Obstetric Surgical Site Infections: 2 Grams Compared With 3 Grams of Cefazolin in Morbidly Obese Women

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Abstract

OBJECTIVE:

To estimate whether morbidly obese gravid patients were less likely to develop a surgical site infection after receiving a higher dose of preoperative prophylactic antibiotics.

METHODS:

A retrospective cohort study of morbidly obese pregnant women undergoing cesarean delivery was conducted at two tertiary care centers from 2008 to 2013. Exposure was defined as receiving 2 g compared with 3 g cefazolin preoperatively. Disease was defined by diagnosis of a surgical site infection using Centers for Disease Control and Prevention criteria. We estimated a sample size of 141 patients in each group for a 67% reduction (15% to 5%) in risk for a surgical site infection.

RESULTS:

There were 335 women included in the cohort with a median absolute weight of 310 (interquartile range 299–333) pounds. Forty-four (13.1%) women were diagnosed with a surgical site infection. There was no difference in surgical site infection among those women who received 2 g compared with 3 g cefazolin (13.1% [23/175] compared with 13.1% [21/160]; P=.996). Labor (crude odds ratio [OR] 2.31, 95% confidence interval [CI] 1.21–4.40), internal labor monitoring (OR 2.78, 1.45–5.31), blood loss greater than 1,500 mL (OR 2.15, 1.09–5.78), and staple closure (OR 2.2, 1.15–4.21) were associated with a surgical site infection among the entire cohort. After multivariable analysis, blood loss greater than 1,500 mL (adjusted OR 3.32, 1.32–8.37) and staple closure (adjusted OR 2.45, 1.19–5.02) remained associated with an increased risk for a surgical site infection, whereas 3 g cefazolin still was not associated with reduced risk for a surgical site infection (adjusted OR 1.33, 0.64–2.74).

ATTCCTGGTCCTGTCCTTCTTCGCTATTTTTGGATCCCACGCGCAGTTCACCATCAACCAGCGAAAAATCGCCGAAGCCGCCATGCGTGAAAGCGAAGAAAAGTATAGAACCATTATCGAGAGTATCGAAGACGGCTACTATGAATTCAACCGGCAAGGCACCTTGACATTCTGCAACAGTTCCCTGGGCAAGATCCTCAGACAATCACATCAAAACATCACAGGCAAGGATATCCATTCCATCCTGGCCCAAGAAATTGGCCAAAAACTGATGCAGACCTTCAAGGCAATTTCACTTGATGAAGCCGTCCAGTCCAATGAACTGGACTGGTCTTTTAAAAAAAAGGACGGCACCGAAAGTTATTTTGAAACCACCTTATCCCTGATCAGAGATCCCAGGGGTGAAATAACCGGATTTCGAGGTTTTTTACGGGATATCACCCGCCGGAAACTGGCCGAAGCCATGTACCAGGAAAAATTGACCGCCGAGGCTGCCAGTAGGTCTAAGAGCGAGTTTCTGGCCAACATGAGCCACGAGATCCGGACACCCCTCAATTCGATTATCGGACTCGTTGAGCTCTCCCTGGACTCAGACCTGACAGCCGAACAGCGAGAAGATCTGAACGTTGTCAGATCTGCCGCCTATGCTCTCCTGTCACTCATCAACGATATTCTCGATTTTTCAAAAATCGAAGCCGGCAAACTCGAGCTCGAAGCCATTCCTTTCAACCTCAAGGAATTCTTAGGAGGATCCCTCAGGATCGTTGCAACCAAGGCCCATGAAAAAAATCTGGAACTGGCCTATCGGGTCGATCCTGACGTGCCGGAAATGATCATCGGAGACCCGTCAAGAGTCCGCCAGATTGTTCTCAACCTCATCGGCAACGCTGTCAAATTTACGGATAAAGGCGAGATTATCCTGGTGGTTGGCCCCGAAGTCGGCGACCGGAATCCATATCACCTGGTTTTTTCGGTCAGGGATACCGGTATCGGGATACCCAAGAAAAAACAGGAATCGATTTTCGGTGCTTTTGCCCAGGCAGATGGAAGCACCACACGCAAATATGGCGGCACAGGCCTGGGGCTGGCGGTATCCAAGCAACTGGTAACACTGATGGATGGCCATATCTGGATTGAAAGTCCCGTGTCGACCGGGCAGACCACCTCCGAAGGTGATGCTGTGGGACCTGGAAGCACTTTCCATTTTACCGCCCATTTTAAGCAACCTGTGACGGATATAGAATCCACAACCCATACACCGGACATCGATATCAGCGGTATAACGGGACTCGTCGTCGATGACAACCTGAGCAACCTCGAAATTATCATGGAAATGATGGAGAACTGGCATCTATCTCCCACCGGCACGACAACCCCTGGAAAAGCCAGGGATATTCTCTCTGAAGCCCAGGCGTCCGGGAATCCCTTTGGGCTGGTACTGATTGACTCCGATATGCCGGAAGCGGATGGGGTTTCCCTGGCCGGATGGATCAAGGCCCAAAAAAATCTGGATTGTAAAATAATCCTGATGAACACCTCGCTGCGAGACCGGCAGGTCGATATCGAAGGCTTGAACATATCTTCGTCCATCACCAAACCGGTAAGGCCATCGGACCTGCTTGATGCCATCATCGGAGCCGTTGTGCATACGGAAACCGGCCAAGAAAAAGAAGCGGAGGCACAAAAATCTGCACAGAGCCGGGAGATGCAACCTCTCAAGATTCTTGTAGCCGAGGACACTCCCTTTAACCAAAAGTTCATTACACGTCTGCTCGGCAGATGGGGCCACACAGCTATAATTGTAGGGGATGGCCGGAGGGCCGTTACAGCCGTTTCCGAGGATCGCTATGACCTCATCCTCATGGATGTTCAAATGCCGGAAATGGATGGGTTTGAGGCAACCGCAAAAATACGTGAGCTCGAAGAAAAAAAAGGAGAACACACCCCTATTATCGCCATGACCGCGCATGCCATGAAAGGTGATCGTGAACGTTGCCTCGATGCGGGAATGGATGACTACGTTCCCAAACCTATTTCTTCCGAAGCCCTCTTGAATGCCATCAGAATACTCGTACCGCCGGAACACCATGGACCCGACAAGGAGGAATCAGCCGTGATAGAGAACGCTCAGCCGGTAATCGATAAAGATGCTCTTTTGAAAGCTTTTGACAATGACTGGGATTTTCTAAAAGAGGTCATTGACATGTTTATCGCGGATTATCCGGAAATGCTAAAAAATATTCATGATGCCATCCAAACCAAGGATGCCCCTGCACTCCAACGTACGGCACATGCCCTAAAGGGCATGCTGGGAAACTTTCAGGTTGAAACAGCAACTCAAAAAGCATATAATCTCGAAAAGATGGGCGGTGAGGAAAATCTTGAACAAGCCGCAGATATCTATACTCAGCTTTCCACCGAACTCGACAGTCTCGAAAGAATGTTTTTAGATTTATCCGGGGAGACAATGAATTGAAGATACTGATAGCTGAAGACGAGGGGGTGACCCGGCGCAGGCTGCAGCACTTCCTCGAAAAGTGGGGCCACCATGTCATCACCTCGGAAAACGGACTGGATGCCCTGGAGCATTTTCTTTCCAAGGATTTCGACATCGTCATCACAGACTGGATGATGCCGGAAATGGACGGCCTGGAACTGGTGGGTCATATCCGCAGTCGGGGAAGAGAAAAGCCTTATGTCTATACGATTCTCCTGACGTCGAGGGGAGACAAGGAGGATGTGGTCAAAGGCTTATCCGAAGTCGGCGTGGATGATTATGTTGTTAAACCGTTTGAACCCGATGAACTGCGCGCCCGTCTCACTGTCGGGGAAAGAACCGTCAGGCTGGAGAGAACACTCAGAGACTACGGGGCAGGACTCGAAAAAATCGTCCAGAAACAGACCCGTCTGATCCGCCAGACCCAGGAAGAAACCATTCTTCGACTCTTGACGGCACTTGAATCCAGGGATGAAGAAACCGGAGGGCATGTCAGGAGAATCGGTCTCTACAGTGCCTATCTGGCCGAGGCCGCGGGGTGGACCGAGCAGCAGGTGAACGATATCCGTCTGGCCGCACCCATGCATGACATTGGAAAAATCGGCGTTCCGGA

CONCLUSION:

In our multicenter retrospective cohort study, preoperative 3 g cefazolin prophylaxis administered to morbidly obese gravid patients did not reduce surgical site infections.

LEVEL OF EVIDENCE:

III

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